Why Noah is a story for grownups


By Stephen Berer

This week’s Torah portion is Noach, Genesis 6:9 – 11:32.

This week we read of a flood that covered a mountain (Ararat) nearly 17,000 feet high and a little boat capable of holding (and saving) every species of land animal and bird.

The flood story is a fable, pure and simple. If it hints at some historical event, it could not have been like the Noah story recorded in the Torah.


It was not until modern times that people reached this conclusion. The medieval scholar Rashi and the sages that followed him used the story to make a wide range of moral assertions about Noah and his generation without even a hint of questioning whether the story recounted a historical event.

Ironically, when we finally have the data, the intellectual tools and the spiritual chops to classify this parsha as a fable, the Noah story has suddenly taken on profound new meanings, with warnings essential to human survival.

The Noah story provides us with at least two insights into our planet that are unique to our time.
First, it provides a basic working model of a cataclysmic extinction episode. Scientists theorize that the earth has suffered five extinction events, and the vessel that carried the species towards revival, the genetic code, includes within it every type of animal.

The biblical author(s) were giving us a pre-scientific version of this kind of potential. Yet we must ask: what inspired our author to tell this tale in such a unique way? Many cultures have myths about the gods destroying humankind, but the Torah’s version is the only one, to my knowledge, that focuses on the near extinction of all vertebrates, except fish.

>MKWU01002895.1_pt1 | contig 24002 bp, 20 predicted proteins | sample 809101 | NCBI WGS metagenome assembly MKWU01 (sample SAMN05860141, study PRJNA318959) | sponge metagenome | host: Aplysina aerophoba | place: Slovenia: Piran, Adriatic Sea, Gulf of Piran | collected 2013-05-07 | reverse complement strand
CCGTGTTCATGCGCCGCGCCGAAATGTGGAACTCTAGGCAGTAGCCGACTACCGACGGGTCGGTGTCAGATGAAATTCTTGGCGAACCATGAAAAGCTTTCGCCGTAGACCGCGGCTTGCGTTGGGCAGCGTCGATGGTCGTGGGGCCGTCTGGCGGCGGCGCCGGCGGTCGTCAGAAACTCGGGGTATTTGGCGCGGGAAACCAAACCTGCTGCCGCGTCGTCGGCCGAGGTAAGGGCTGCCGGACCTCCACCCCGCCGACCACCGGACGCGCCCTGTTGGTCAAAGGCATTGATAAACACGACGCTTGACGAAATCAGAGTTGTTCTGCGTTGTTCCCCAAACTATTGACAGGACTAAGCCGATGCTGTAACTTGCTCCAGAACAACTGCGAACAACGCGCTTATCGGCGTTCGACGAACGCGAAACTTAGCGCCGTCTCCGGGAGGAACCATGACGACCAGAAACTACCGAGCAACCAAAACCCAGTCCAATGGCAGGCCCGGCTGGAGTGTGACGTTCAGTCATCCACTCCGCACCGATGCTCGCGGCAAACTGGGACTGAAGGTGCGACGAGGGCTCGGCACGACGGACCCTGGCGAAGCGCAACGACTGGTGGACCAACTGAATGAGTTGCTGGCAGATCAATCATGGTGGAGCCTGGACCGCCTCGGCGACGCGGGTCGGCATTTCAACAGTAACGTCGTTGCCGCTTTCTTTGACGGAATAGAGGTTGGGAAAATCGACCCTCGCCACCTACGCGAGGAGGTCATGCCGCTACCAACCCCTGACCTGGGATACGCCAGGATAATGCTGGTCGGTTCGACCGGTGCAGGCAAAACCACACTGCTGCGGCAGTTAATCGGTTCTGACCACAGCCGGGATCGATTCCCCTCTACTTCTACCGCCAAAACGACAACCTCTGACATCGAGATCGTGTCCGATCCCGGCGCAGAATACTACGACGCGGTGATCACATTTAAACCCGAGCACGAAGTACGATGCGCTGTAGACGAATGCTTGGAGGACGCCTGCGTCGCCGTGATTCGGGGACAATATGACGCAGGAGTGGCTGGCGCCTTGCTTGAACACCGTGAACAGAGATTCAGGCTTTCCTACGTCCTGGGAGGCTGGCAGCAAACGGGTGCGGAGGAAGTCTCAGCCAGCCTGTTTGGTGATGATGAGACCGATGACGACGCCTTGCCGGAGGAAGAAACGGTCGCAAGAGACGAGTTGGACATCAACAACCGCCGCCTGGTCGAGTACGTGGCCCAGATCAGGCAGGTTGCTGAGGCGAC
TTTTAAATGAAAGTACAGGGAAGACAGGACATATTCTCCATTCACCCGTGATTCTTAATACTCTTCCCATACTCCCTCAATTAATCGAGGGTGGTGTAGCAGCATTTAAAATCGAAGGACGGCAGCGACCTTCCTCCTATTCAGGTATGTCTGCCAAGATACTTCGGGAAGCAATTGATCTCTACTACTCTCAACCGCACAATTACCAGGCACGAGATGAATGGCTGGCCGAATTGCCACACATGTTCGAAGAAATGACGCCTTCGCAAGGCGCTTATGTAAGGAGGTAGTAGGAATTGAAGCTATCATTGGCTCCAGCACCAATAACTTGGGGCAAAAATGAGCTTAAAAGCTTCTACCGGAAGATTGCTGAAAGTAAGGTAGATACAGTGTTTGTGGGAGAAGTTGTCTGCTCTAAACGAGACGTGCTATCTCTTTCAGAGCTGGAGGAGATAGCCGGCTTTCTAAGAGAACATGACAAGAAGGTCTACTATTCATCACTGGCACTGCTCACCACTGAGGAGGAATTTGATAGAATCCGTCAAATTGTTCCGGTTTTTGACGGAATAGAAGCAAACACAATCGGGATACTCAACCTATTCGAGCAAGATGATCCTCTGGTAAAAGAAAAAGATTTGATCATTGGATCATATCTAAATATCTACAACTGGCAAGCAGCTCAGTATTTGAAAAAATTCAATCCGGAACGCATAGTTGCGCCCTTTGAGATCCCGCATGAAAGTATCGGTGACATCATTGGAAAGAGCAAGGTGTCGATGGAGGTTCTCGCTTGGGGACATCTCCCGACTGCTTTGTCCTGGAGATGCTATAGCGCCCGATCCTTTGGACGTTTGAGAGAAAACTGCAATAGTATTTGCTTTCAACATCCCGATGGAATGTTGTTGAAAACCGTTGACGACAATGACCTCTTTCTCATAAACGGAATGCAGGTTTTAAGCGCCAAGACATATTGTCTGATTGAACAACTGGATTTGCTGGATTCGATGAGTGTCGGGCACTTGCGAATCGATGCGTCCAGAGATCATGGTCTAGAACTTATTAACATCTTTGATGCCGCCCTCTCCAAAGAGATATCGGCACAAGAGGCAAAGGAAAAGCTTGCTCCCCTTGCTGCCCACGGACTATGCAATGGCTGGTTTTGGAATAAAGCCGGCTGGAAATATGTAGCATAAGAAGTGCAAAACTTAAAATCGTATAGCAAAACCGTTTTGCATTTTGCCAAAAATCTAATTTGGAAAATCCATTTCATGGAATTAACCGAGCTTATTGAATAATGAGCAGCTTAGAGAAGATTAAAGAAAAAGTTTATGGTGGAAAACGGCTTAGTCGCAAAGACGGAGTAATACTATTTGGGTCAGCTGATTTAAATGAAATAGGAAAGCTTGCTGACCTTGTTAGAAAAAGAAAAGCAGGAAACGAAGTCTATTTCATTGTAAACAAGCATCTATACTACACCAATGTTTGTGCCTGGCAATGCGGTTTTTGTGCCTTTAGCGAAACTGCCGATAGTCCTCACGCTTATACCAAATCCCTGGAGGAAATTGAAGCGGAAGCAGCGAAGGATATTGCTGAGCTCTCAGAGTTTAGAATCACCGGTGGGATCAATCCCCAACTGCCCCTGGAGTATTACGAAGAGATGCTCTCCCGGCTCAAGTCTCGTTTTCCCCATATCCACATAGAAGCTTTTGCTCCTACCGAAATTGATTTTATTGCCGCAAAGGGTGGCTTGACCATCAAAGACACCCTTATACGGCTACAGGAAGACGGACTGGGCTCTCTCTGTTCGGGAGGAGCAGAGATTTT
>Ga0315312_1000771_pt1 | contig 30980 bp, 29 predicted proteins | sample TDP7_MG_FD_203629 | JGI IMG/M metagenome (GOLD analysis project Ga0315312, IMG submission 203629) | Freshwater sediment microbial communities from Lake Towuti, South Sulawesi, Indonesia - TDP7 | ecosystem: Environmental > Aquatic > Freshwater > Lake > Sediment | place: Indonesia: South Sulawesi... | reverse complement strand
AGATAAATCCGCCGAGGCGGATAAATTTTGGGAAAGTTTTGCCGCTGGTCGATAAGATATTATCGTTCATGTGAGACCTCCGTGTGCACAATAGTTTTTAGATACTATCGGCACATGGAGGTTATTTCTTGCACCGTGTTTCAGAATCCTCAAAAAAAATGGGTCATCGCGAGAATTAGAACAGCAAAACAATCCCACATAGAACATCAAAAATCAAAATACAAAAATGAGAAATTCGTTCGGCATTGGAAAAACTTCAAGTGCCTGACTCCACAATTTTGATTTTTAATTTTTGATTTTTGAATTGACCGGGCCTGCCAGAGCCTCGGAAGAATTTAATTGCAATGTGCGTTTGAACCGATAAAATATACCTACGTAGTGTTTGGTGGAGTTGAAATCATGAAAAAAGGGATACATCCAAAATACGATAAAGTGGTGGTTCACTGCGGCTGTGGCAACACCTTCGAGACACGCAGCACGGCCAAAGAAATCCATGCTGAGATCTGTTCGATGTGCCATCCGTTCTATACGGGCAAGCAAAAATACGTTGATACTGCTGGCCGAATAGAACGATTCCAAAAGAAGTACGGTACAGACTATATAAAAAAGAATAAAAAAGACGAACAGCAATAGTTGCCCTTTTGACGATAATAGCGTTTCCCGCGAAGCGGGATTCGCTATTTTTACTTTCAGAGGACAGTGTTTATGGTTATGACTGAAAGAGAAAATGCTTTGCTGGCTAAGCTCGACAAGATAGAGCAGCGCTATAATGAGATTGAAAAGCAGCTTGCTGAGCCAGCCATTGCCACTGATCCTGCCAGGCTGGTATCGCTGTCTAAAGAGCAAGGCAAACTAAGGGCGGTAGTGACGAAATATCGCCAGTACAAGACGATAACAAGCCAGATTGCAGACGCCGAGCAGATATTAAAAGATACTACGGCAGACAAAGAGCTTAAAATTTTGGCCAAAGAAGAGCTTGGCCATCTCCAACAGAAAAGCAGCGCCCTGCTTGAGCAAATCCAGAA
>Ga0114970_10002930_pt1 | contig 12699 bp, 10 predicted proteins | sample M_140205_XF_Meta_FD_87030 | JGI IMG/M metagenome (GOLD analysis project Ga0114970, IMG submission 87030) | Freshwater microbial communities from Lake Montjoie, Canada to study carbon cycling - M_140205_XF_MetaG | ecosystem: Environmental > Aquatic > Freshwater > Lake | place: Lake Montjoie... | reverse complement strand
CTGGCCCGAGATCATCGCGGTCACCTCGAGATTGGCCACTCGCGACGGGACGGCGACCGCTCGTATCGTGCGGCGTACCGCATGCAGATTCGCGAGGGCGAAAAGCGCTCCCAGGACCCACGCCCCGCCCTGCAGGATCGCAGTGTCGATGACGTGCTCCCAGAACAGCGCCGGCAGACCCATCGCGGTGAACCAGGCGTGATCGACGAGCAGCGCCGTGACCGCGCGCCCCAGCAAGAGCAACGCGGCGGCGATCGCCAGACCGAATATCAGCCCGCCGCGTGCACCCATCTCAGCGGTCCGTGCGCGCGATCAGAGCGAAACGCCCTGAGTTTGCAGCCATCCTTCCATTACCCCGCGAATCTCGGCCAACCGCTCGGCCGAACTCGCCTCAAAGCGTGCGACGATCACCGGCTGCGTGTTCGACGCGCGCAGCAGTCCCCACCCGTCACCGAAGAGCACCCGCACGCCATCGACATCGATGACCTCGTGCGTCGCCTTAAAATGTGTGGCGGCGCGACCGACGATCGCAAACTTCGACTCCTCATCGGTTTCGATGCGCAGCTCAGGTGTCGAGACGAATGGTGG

The second insight in our parsha carries a more urgent message for modern readers. It is a warning about the cataclysmic results that can cascade from our careless and selfish management of the environment. We can apply this lesson across a wide spectrum of modern problems: global warming; chemical, biological and nuclear pollution; and the mismanagement of critical resources, including farmlands, forests, water, oil and rare metals.

For humans, the world has shrunk from a near infinite resource to a highly fragile and easily depleted biodome. We have become the flood-makers and world-destroyers. We ignore the many warning signs of our capacity to overwhelm the environment with the same peril that Noach’s generation ignored the warnings of God.

Am I merely projecting modern issues onto the Torah? I believe there is a divine authorship behind the Torah’s human author(s), an authorship that composes a document that is as pertinent and as useful to us as it was to our ancestors. When we outgrow the text on one level, it provides us with vital new insights on another.

As we cycle through the readings this year, look for the messages that are uniquely relevant to our times. You will find many.

Stephen Berer is education coordinator at Shirat HaNefesh in Chevy Chase.

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